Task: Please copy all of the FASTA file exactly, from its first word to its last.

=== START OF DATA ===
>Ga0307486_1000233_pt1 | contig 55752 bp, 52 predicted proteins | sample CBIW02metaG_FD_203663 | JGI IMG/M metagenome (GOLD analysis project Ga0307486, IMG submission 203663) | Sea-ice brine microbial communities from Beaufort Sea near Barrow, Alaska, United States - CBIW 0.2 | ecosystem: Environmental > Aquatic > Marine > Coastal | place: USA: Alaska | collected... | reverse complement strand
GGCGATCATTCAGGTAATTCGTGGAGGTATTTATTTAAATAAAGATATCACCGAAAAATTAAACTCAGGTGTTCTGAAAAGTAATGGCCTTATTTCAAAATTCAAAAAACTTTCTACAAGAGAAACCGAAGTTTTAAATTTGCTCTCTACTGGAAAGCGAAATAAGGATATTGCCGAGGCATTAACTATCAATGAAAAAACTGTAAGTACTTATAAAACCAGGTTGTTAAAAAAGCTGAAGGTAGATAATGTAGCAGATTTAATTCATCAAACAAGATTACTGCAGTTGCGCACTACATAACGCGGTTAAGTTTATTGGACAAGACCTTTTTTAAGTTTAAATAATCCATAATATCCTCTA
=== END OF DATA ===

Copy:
>Ga0307486_1000233_pt1 | contig 55752 bp, 52 predicted proteins | sample CBIW02metaG_FD_203663 | JGI IMG/M metagenome (GOLD analysis project Ga0307486, IMG submission 203663) | Sea-ice brine microbial communities from Beaufort Sea near Barrow, Alaska, United States - CBIW 0.2 | ecosystem: Environmental > Aquatic > Marine > Coastal | place: USA: Alaska | collected... | reverse complement strand
GGCGATCATTCAGGTAATTCGTGGAGGTATTTATTTAAATAAAGATATCACCGAAAAATTAAACTCAGGTGTTCTGAAAAGTAATGGCCTTATTTCAAAATTCAAAAAACTTTCTACAAGAGAAACCGAAGTTTTAAATTTGCTCTCTACTGGAAAGCGAAATAAGGATATTGCCGAGGCATTAACTATCAATGAAAAAACTGTAAGTACTTATAAAACCAGGTTGTTAAAAAAGCTGAAGGTAGATAATGTAGCAGATTTAATTCATCAAACAAGATTACTGCAGTTGCGCACTACATAACGCGGTTAAGTTTATTGGACAAGACCTTTTTTAAGTTTAAATAATCCATAATATCCTCTA